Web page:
Personalized vaccines have potential conflicts with our current public health model of preventive vaccination. Our current model of preventive vaccination against infectious diseases depends on the universal acceptability and distribution of the vaccine. Standards first proposed in 1992 called for the identification and minimization of barriers to routine immunization . Specific barriers mentioned in these standards included delays in scheduling appointments and requiring a well-child visit or physical examination. Attempts to individualize vaccination may move away from recommendations for the minimization of barriers and the facilitation of expedited vaccination. Furthermore, our public health success with vaccination depends in large part on creating herd immunity, an immunity across large segments of the population. To do this, some of our vaccines depend on 80 – 90% vaccine uptake [70,71].
At present we are achieving among the highest rates of vaccine uptake. We have accomplished this in part by minimizing the perceptions of contraindications and precautions for vaccines. Furthermore, with few exceptions, we do not adjust the dose for age or body mass nor do we vary the number of doses based on exposure to disease or timing of past vaccines. Our uptake-metrics that we now celebrate as the highest we have ever achieved in the history of public health depend on our one-size-fits-all approach to vaccination. Furthermore, it facilitates standing orders and mass vaccinations done to address large numbers of those who seek rapid and timely vaccination.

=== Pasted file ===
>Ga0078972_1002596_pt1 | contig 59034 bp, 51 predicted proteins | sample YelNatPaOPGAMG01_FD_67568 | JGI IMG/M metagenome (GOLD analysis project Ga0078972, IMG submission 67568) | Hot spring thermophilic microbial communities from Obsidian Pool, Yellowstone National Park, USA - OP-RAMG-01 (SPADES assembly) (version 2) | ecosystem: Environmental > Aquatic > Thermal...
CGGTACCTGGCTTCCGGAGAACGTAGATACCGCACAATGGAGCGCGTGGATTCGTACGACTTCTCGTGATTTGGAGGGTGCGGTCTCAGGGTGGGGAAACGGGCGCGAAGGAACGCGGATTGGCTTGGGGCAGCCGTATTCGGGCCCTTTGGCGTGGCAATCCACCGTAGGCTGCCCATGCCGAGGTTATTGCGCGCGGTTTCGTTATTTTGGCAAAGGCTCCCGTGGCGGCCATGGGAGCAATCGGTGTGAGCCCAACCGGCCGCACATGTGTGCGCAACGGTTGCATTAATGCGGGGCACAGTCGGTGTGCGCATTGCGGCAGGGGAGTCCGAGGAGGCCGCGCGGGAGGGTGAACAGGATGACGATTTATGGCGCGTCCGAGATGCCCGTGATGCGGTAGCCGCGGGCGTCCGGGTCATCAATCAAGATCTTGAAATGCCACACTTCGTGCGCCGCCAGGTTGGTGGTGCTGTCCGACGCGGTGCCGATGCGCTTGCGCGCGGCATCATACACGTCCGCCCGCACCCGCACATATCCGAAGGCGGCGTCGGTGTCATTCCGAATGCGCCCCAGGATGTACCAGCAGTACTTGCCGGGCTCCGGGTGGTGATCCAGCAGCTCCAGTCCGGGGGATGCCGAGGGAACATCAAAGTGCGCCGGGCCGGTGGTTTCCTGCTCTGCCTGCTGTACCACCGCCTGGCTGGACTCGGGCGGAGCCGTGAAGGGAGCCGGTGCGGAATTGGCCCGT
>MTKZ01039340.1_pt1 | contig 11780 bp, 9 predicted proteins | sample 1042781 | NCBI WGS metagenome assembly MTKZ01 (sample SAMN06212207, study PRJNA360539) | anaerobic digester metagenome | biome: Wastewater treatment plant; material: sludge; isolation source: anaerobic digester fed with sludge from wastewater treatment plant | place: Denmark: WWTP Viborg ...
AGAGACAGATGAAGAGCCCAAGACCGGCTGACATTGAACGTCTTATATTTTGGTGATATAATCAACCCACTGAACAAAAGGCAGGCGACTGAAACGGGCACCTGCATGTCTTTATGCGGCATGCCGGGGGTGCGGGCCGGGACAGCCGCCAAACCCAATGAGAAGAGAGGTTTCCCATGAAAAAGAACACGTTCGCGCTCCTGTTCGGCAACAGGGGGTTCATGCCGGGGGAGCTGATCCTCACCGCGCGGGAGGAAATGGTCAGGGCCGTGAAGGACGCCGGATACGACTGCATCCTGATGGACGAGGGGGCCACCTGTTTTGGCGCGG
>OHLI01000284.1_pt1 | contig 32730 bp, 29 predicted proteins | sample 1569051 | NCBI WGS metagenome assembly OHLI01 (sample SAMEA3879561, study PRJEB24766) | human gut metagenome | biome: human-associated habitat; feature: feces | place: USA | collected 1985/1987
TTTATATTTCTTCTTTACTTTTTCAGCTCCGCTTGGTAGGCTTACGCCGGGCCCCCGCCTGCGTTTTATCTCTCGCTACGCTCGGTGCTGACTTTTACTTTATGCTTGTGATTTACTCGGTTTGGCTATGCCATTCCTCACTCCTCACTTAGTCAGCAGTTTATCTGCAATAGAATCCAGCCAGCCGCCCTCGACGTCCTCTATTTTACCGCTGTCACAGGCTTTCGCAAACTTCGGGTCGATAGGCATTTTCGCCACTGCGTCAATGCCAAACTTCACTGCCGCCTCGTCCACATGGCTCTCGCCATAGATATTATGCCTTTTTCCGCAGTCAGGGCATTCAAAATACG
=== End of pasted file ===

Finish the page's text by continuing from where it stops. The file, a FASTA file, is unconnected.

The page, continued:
Practical matters may also stand in the way. Using different vaccines for different groups of persons based on personal characteristics or genetic makeup could require more effort and time in the vaccination process. Having to screen for individual factors to vaccinate differently could impose substantial costs to vaccination, although saving other costs. The concept of personalized vaccines depends on previous knowledge of genetic influence on immune response. At present we are not doing such testing. We do not even vary vaccination based on race and ethnicity and in the past have only done so transiently moving inevitably in each case toward universal vaccination (e.g., hepatitis B, hepatitis A, pneumococcal conjugate vaccine). We have certainly considered prevaccine screening for immune status but in many cases, with the exception of the unvaccinated adult with respect to varicella, vaccinating is cheaper than testing. In general, serologic testing in an adult with a negative history of chicken pox is cheaper than two doses of vaccine. For example, the Advisory Committee on Immunization Practices comments: “In healthcare institutions, serologic screening before vaccination of personnel who have a negative or uncertain history of varicella and who are unvaccinated is likely to be cost effective” . Nonetheless, such prevaccination testing is now routinely done among military recruits in the US. Again, our efforts in this regard diminish each year as we move toward universal vaccination of the next generation.